Allen’s attorney not ruling out insanity defense in murder case

Published 12:00 am Tuesday, November 21, 2000

Attorneys are not ruling out an insanity defense in the case of a Natchez resident charged with the September 1999 murder of his father. Mark Allen is scheduled to stand trial Dec. 12 for the murder of James P.&160;Allen Sr., 74, at his residence on 106 Seargent S. Prentiss Drive.

Allen, who has a history of mental problems, appeared with his attorneys in Adams County Circuit Court Monday to present motions in his case.

Attorney Don Ogden described the matter as a &uot;double-prong&uot; case.

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&uot;The case will be tried on the basis of guilt and innocence,&uot; said Ogden, Allen’s court-appointed attorney, who added the case will also be tried on the basis of not guilty by reason of insanity.

Such a verdict is something a jury must decide, and an &uot;insanity defense is a pretty hard burden (to prove) historically in this state,&uot; said District Attorney Ronnie Harper.

Ogden also asked the court to reconsider whether Allen was competent to stand trial, but Adams County Circuit Court Judge Forrest &uot;Al&uot; Johnson denied the request for lack of evidence.

Based on an evaluation from the state hospital at Whitfield, &uot;the court finds that the defendant is competent to stand trial in this case,&uot; Johnson said.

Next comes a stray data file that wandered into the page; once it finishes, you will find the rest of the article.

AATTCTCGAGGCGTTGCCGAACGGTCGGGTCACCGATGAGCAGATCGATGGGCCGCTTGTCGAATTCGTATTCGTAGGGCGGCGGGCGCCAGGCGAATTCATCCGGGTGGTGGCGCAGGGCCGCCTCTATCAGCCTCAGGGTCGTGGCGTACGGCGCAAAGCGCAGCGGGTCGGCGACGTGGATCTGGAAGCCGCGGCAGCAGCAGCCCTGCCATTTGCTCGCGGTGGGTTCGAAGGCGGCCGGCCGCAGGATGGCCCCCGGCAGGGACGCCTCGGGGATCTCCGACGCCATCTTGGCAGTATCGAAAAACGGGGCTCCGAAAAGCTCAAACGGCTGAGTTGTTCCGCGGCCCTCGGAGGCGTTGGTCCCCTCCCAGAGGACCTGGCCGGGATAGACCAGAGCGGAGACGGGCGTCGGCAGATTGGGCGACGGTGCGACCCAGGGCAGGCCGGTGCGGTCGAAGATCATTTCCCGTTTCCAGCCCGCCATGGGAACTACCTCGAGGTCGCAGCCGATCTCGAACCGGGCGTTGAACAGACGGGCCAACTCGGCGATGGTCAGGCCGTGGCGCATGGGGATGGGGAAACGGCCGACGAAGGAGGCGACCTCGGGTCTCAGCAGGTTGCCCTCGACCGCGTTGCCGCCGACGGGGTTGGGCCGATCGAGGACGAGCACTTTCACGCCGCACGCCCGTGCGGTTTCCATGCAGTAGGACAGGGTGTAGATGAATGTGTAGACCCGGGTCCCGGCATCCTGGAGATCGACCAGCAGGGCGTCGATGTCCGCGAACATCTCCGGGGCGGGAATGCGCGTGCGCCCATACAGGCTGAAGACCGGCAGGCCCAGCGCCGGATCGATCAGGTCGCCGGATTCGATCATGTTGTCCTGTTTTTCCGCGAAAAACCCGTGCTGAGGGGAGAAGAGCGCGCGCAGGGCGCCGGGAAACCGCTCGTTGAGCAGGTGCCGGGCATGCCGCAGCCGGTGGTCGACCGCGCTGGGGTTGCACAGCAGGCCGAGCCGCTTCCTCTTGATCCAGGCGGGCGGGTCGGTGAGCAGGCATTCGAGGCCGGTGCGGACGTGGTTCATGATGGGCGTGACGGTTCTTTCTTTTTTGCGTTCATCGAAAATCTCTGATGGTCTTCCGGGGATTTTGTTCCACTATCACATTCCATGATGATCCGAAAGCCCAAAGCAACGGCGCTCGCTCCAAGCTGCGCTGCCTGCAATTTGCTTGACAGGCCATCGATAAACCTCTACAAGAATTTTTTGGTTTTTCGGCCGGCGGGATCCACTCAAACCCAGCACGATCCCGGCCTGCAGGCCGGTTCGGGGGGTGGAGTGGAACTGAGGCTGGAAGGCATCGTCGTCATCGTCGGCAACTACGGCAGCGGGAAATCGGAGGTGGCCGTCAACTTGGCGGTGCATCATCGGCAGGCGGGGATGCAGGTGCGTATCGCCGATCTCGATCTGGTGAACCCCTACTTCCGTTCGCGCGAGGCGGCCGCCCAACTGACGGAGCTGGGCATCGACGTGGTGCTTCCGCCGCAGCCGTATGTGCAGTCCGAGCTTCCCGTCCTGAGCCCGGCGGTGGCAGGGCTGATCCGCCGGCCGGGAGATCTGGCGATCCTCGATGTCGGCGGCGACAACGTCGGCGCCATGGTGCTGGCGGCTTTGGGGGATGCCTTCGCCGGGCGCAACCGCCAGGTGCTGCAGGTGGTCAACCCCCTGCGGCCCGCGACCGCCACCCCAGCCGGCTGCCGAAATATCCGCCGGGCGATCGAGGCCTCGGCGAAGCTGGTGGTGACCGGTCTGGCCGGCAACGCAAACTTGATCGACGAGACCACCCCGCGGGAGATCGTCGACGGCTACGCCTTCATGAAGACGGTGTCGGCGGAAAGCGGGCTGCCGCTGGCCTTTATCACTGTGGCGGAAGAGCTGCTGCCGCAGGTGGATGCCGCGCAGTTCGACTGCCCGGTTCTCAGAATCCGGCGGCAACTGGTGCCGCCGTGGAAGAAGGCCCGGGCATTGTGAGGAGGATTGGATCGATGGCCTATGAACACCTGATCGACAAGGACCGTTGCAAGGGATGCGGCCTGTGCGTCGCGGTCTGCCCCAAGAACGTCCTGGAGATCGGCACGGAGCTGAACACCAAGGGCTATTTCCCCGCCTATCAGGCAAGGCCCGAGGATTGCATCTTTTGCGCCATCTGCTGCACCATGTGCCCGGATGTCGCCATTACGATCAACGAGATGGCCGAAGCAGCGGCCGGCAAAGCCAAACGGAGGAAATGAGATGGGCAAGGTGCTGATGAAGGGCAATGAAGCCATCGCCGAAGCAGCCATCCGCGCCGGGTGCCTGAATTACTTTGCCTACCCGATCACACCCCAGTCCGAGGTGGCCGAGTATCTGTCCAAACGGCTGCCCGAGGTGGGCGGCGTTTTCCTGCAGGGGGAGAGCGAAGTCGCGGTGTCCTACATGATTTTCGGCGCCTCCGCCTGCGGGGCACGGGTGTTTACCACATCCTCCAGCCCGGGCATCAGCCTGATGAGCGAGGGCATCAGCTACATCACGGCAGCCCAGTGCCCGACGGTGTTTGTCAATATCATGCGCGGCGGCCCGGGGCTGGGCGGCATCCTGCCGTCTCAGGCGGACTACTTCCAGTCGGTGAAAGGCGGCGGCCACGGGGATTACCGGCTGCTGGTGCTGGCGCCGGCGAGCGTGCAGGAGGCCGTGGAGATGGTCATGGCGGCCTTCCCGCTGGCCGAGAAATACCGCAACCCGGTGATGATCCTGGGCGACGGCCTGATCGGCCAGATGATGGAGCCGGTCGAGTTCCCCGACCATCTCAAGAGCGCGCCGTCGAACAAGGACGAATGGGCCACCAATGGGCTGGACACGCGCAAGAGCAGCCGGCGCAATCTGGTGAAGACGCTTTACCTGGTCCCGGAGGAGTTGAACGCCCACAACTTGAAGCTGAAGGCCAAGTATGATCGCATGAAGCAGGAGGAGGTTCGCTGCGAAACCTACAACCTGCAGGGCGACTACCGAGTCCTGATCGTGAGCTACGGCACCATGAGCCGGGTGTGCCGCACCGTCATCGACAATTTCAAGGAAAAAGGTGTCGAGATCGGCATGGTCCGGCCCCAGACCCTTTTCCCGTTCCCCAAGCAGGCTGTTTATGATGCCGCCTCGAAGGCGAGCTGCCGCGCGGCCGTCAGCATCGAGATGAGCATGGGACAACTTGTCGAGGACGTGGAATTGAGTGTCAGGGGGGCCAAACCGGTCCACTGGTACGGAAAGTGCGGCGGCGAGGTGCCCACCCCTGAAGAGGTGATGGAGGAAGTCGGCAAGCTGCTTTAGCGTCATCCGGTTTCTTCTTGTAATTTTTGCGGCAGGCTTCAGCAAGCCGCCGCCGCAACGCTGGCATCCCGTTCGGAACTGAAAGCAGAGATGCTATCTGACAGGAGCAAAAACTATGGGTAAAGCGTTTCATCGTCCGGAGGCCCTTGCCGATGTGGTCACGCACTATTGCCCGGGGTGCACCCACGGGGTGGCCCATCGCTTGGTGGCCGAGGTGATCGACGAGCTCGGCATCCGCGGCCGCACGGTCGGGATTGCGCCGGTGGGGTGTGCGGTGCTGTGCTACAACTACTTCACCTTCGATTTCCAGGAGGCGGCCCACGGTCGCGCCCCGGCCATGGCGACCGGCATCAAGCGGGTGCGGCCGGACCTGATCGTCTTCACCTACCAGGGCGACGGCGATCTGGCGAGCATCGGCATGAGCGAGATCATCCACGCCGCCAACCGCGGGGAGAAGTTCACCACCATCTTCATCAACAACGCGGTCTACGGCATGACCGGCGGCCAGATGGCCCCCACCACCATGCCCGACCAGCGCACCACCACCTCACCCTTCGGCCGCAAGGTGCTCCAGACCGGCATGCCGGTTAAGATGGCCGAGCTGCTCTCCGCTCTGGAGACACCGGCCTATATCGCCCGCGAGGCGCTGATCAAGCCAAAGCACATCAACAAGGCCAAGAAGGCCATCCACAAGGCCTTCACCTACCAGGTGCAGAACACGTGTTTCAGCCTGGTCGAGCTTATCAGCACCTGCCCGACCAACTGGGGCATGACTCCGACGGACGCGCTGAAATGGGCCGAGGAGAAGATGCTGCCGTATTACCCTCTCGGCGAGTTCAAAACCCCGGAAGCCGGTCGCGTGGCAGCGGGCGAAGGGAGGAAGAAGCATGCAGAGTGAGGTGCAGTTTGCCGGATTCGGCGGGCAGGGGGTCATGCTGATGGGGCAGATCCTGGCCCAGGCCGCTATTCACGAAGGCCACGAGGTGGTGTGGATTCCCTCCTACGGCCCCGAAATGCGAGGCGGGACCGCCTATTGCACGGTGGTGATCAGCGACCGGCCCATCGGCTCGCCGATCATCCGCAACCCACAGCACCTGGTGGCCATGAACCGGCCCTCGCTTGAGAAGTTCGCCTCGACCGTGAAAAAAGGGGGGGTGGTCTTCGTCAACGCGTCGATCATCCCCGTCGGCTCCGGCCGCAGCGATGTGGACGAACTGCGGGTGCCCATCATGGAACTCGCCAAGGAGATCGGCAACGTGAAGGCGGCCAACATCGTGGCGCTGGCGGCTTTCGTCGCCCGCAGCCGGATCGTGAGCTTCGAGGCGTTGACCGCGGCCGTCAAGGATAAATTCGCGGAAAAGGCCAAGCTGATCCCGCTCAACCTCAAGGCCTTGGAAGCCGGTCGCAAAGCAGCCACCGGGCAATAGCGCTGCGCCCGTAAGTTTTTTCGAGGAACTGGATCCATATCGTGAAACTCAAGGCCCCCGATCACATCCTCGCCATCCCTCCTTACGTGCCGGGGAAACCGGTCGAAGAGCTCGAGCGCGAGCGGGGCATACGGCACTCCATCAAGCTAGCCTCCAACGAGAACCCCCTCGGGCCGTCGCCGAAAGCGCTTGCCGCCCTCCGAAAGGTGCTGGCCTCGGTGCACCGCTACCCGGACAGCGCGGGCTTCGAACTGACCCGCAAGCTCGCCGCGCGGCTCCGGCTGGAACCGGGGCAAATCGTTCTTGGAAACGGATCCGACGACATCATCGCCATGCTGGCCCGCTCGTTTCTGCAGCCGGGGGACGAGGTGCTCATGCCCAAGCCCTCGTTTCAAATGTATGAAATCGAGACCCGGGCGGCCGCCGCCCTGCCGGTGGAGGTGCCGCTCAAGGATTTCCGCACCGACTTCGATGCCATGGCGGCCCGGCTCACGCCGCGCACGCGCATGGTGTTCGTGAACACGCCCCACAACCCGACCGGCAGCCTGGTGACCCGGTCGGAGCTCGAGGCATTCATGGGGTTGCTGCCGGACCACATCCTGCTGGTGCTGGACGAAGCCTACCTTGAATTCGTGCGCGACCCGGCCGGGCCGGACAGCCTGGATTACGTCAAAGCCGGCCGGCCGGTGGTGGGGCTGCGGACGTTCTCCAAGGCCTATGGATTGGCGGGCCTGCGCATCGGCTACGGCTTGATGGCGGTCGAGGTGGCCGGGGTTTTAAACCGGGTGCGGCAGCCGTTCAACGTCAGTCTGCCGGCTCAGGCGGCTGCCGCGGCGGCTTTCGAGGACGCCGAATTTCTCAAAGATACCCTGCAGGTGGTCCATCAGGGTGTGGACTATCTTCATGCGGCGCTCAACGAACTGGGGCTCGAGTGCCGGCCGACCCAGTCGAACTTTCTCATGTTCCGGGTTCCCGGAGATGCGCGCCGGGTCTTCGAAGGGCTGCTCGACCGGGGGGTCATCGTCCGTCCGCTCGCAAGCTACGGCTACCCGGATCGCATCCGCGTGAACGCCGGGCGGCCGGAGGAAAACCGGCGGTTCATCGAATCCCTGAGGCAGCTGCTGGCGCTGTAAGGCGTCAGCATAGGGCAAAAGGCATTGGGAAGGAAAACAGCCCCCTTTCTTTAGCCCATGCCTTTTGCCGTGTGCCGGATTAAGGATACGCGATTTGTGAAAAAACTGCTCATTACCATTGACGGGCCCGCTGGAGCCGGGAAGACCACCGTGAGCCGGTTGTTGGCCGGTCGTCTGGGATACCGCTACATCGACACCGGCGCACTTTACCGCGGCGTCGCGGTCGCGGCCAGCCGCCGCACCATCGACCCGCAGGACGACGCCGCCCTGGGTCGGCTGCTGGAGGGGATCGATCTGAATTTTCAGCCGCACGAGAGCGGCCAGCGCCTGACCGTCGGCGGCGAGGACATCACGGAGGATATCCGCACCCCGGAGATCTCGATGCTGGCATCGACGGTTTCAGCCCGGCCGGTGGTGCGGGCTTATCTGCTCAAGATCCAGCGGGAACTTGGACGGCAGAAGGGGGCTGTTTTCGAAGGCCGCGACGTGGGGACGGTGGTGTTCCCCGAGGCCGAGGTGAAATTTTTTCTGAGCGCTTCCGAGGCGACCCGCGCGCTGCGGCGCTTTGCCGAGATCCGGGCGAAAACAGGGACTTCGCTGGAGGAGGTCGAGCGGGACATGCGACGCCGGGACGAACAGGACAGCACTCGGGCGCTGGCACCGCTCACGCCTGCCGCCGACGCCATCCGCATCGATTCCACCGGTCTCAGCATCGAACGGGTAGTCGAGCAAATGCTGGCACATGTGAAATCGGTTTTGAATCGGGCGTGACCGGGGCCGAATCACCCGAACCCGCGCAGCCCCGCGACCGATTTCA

More than a year ago, Allen allegedly shot his father twice in the head and cut his throat in the basement of his parents’ house.

After a nine-hour stand-off, officers used pepper spray to coax Allen out of the house. They later found the victim’s body under a pile of clothes on the basement floor.

During a spring evaluation, Whitfield staff said Allen has bipolar disorder, or manic depression.

Allen was probably experiencing mania during the crime, but he still can be held responsible for his actions, said a report from the hospital.

&uot;Mr. Allen was not so mentally ill at the time that he would not have know that it would be wrong to murder someone,&uot; the report said.

Last spring, Ogden petitioned the court for another mental evaluation for Allen, but the court did not grant the request.

In other motions filed Monday, Johnson also denied a request to fund an investigator to assist Ogden in the case.

But he granted a motion for the state to locate information on the case which the state did not have in its possession.

To support an insanity defense, Ogden requested a number of documents, including the names of jailers who monitored Allen the days immediately after his arrest.